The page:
Billy Bragg: With Tooth & Nail, the British Folk Singer Continues to Evoke Woody Guthrie
Once again, it's a sort of apprenticeship with Woody Guthrie that's drawn Billy Bragg into a new realm.
Andy Whale Billy Bragg
Thirty years since his debut, the seven-song Life's a Riot with Spy Vs Spy, Bragg is back with a new album, Tooth & Nail, which came out Tuesday on Cooking Vinyl. Bragg calls the album an extension of the Mermaid Avenue project that paired him with Wilco to write and record music for song lyrics pulled from the vast archive Guthrie left behind.
"I do feel that this record has some connection with Mermaid Avenue and the songs I recorded with Wilco," says Bragg, taking a phone call in his Austin hotel room while relaxing before SXSW performances and a tour that will bring him to Phoenix for the first time. "Woody Guthrie opened up a new door for me that I had never really been through. This record explores that roots music past that Mermaid Avenue also explored."
Bragg recorded Tooth & Nail at producer Joe Henry's California studio, making good on a long-sought collaboration and a friendly dare.
"In 2011, I was thinking about how to approach this and I thought I should give him a ring and take him up on his dare that you could make a record in five days. I wasn't convinced of that," Bragg says. "I booked the dates and I put the money down and I came away with an amazing record. To come away with a great sounding album, that really to me was beyond my dreams really. He proved himself right, Joe did."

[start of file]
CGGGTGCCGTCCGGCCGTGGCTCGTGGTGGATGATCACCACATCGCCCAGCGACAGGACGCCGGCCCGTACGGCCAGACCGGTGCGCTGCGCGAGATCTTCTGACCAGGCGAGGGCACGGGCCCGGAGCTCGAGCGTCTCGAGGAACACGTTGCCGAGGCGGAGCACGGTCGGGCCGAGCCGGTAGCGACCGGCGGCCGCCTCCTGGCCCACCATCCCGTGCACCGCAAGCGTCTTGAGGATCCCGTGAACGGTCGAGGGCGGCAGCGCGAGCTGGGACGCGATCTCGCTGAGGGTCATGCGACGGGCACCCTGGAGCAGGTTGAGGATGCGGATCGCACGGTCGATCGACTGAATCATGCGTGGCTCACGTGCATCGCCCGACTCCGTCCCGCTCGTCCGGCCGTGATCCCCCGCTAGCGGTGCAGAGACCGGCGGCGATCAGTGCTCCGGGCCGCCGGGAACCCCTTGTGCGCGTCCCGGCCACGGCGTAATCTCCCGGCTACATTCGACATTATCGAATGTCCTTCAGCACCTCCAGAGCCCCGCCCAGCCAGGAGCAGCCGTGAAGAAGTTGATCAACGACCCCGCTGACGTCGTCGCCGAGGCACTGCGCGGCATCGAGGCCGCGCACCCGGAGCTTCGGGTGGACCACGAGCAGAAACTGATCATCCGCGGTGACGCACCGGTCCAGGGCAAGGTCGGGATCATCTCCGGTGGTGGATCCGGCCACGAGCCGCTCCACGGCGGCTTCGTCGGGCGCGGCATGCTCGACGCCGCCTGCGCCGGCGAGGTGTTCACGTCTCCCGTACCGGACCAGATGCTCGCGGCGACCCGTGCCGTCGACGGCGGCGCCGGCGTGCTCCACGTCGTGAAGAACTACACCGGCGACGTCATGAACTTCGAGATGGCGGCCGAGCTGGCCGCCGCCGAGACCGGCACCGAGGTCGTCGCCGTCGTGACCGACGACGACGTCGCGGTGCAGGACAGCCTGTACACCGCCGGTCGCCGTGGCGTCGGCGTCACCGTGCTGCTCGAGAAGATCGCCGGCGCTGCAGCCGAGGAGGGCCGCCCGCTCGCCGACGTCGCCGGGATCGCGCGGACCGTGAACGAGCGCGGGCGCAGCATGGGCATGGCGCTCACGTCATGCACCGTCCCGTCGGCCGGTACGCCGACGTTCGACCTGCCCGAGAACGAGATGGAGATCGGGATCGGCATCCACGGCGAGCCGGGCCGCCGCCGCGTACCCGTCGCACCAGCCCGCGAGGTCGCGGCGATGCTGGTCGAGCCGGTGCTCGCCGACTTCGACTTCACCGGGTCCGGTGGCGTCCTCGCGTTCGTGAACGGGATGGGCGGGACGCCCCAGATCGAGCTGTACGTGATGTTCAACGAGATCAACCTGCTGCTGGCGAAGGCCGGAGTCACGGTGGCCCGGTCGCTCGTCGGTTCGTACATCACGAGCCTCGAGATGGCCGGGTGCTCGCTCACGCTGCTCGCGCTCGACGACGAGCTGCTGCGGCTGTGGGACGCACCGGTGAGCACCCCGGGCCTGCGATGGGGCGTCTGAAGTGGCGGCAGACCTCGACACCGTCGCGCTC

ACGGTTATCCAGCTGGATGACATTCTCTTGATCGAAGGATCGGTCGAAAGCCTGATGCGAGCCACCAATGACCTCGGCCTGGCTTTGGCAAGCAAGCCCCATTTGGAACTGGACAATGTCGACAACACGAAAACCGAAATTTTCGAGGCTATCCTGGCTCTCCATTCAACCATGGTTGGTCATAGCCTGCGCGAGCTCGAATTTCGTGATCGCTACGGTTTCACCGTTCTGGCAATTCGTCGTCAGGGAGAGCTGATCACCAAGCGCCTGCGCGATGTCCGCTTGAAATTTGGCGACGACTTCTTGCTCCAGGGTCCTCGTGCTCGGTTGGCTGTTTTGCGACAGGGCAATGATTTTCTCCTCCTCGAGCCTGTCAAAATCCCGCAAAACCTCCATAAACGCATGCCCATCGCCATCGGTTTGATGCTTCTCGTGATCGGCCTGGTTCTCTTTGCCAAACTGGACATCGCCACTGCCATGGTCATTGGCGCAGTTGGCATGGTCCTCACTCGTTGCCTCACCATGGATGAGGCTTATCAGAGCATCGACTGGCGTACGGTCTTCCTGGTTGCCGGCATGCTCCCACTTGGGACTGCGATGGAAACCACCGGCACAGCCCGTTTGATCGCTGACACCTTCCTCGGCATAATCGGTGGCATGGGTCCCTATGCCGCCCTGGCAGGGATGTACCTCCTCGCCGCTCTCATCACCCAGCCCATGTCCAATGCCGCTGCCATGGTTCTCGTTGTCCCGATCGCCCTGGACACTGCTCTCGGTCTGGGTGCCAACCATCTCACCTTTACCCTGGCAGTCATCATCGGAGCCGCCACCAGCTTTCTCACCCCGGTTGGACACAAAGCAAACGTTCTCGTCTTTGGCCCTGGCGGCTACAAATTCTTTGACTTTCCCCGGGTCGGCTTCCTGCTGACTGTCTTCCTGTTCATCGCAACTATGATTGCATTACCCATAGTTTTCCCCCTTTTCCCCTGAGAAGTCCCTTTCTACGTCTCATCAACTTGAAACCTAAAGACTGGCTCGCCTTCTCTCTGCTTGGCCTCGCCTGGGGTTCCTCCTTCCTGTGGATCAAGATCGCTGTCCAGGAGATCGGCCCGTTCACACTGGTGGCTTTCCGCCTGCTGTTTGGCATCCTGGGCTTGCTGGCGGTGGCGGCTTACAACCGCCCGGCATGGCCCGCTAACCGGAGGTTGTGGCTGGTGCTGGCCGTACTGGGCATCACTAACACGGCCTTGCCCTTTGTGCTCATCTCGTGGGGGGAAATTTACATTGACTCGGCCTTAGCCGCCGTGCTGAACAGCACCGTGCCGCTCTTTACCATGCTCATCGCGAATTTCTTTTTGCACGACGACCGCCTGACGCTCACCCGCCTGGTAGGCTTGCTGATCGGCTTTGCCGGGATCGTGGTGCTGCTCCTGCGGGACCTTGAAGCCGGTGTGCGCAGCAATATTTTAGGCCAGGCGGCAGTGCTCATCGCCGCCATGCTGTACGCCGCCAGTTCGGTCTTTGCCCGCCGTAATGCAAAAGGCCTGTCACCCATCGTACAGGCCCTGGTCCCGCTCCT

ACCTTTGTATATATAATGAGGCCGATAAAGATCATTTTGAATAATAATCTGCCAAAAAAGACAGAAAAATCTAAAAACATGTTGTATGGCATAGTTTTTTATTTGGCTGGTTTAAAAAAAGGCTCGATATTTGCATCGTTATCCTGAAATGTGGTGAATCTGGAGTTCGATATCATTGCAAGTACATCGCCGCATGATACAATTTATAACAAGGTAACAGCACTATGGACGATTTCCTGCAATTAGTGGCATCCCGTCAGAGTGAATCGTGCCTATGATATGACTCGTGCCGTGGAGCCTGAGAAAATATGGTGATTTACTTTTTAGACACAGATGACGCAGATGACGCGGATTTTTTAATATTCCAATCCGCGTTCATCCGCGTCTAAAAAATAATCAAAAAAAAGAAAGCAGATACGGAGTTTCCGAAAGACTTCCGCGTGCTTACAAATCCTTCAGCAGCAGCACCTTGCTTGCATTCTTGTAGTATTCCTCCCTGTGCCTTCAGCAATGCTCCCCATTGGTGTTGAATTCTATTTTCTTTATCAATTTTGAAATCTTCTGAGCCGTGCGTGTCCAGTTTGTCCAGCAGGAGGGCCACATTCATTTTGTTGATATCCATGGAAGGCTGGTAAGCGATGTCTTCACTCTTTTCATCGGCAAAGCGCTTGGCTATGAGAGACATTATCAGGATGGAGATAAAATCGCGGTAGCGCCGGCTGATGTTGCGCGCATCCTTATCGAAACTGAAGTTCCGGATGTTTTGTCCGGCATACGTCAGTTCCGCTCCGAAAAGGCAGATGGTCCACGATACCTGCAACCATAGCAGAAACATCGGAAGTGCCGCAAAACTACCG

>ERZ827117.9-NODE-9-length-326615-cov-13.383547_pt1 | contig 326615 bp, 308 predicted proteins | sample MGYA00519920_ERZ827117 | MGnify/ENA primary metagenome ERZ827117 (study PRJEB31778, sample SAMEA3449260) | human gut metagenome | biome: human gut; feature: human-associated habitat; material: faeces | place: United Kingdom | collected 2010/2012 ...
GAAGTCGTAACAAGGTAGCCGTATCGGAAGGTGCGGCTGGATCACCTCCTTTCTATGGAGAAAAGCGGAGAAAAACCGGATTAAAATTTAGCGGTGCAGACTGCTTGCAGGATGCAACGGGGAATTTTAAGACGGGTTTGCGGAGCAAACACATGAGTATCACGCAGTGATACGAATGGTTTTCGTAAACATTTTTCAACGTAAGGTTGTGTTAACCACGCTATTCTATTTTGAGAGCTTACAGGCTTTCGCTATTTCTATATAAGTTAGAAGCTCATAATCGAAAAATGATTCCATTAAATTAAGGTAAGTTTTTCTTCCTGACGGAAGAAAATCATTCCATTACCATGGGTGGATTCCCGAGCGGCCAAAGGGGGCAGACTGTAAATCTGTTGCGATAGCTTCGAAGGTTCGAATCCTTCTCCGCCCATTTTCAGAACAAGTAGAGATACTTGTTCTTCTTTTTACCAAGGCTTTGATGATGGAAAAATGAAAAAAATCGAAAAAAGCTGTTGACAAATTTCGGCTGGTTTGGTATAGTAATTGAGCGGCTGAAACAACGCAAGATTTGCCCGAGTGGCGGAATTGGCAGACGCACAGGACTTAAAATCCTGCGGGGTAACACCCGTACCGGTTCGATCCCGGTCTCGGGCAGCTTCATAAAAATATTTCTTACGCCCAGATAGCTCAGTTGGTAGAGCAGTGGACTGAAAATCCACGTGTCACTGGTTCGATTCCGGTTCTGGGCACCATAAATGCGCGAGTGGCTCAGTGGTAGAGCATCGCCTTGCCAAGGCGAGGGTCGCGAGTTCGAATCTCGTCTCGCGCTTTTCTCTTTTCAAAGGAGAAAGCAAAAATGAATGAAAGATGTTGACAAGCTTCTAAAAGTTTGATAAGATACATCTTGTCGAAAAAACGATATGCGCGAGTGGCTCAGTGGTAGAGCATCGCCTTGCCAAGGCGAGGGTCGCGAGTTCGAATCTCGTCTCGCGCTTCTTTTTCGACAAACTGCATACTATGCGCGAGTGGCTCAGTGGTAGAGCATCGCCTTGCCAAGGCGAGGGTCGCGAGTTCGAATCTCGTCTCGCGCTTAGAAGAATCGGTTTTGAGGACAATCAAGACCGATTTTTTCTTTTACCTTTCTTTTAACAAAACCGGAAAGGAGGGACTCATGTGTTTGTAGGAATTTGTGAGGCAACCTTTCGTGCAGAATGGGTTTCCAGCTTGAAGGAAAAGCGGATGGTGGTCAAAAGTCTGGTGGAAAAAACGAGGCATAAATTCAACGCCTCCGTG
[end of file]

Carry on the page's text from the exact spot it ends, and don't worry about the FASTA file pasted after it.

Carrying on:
For Tooth & Nail, Henry recruited a dream band of accomplished session players -- Greg Leisz (Bon Iver) on pedal steel guitar, Patrick Warren (Lana del Rey) on keyboards, Jay Bellerose (Regina Spektor) on drums, and David Piltch (Ramblin' Jack Elliot) on upright bass. Henry's masterful production yields an album full of subtleties and flourishes.
Billy Bragg, Crescent Ballroom, 3/26/13
"He's really responsible for the sound -- not just the sound, but the confidence that I've got on this record," Bragg says. The album was recorded live, with no overdubs, in five days, a without-a-net approach Bragg hadn't used in 30 years.
"Joe said to me, 'Don't bring any guitars.' Normally in the studio, I'm leading with my electric guitar. All he let me play was a Gibson from the 1940s. You can barely hear my guitar on this record. I'm leading with my voice and the musicians are really listening to me and shaping the song. Joe's guys are amazing. They're very sympathetic. They all give me a lot of room to explore a new way of singing and a new way of playing guitar. I couldn't have asked for more."